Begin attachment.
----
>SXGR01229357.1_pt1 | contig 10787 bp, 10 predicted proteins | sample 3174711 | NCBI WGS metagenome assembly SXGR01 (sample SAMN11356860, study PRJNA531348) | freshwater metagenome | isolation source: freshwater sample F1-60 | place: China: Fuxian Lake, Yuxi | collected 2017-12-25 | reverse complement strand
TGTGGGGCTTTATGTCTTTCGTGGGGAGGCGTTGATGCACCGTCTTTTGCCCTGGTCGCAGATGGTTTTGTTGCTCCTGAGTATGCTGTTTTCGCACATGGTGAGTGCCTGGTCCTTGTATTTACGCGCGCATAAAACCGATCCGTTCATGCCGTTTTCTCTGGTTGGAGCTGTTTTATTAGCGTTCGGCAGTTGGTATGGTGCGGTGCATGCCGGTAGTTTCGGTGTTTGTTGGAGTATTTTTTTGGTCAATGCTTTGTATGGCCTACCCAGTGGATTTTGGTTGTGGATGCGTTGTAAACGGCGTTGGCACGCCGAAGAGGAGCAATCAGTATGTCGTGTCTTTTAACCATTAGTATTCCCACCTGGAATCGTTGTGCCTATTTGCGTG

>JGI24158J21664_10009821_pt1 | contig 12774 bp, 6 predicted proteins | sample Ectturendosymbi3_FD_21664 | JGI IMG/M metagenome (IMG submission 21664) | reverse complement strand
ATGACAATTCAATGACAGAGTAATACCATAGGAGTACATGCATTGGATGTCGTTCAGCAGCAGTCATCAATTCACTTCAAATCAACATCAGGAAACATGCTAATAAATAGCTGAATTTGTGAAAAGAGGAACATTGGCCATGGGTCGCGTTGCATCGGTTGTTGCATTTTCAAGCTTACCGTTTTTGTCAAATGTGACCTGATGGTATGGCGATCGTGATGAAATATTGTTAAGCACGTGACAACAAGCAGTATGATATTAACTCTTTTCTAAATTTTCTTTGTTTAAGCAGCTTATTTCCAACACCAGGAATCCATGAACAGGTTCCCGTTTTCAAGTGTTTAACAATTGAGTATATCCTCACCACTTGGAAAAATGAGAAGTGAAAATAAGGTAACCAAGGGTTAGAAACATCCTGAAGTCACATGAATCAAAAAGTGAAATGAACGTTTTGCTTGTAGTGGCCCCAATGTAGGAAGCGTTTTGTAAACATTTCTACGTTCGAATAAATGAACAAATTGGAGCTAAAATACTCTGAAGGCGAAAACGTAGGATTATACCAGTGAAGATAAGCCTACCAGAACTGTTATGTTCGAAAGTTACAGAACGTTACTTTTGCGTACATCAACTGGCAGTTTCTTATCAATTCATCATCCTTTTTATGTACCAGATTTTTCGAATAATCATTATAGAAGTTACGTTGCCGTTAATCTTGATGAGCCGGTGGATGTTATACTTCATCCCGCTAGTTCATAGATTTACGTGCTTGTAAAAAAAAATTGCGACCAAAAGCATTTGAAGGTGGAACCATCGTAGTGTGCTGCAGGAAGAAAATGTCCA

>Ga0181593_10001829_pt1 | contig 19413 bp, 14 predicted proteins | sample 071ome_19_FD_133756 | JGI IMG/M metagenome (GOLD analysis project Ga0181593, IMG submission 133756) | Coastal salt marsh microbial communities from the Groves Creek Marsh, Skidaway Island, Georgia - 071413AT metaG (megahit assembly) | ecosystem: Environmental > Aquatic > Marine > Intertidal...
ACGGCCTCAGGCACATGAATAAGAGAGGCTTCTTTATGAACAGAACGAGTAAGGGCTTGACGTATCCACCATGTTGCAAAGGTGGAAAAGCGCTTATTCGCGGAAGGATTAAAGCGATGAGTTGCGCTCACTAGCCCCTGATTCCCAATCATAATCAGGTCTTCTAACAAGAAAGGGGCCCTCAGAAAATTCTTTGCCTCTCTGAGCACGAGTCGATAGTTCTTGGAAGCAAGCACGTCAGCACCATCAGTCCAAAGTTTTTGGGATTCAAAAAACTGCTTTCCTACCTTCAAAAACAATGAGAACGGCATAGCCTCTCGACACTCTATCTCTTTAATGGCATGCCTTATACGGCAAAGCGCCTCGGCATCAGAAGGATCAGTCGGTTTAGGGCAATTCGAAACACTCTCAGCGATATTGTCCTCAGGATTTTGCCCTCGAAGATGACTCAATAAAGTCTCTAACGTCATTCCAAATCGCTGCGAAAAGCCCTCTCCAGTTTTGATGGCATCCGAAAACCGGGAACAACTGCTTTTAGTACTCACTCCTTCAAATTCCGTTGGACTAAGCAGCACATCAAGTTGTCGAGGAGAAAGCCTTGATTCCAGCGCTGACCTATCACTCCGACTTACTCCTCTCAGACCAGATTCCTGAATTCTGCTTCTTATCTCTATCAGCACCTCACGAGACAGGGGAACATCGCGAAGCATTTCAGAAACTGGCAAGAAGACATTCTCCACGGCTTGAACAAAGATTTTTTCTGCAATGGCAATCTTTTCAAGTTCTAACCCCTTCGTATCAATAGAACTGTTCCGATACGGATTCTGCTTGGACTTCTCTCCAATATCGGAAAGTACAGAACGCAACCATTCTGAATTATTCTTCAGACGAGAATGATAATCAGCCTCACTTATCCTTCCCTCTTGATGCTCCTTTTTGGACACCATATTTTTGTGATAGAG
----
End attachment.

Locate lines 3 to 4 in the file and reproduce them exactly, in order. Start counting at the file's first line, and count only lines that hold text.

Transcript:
>JGI24158J21664_10009821_pt1 | contig 12774 bp, 6 predicted proteins | sample Ectturendosymbi3_FD_21664 | JGI IMG/M metagenome (IMG submission 21664) | reverse complement strand
ATGACAATTCAATGACAGAGTAATACCATAGGAGTACATGCATTGGATGTCGTTCAGCAGCAGTCATCAATTCACTTCAAATCAACATCAGGAAACATGCTAATAAATAGCTGAATTTGTGAAAAGAGGAACATTGGCCATGGGTCGCGTTGCATCGGTTGTTGCATTTTCAAGCTTACCGTTTTTGTCAAATGTGACCTGATGGTATGGCGATCGTGATGAAATATTGTTAAGCACGTGACAACAAGCAGTATGATATTAACTCTTTTCTAAATTTTCTTTGTTTAAGCAGCTTATTTCCAACACCAGGAATCCATGAACAGGTTCCCGTTTTCAAGTGTTTAACAATTGAGTATATCCTCACCACTTGGAAAAATGAGAAGTGAAAATAAGGTAACCAAGGGTTAGAAACATCCTGAAGTCACATGAATCAAAAAGTGAAATGAACGTTTTGCTTGTAGTGGCCCCAATGTAGGAAGCGTTTTGTAAACATTTCTACGTTCGAATAAATGAACAAATTGGAGCTAAAATACTCTGAAGGCGAAAACGTAGGATTATACCAGTGAAGATAAGCCTACCAGAACTGTTATGTTCGAAAGTTACAGAACGTTACTTTTGCGTACATCAACTGGCAGTTTCTTATCAATTCATCATCCTTTTTATGTACCAGATTTTTCGAATAATCATTATAGAAGTTACGTTGCCGTTAATCTTGATGAGCCGGTGGATGTTATACTTCATCCCGCTAGTTCATAGATTTACGTGCTTGTAAAAAAAAATTGCGACCAAAAGCATTTGAAGGTGGAACCATCGTAGTGTGCTGCAGGAAGAAAATGTCCA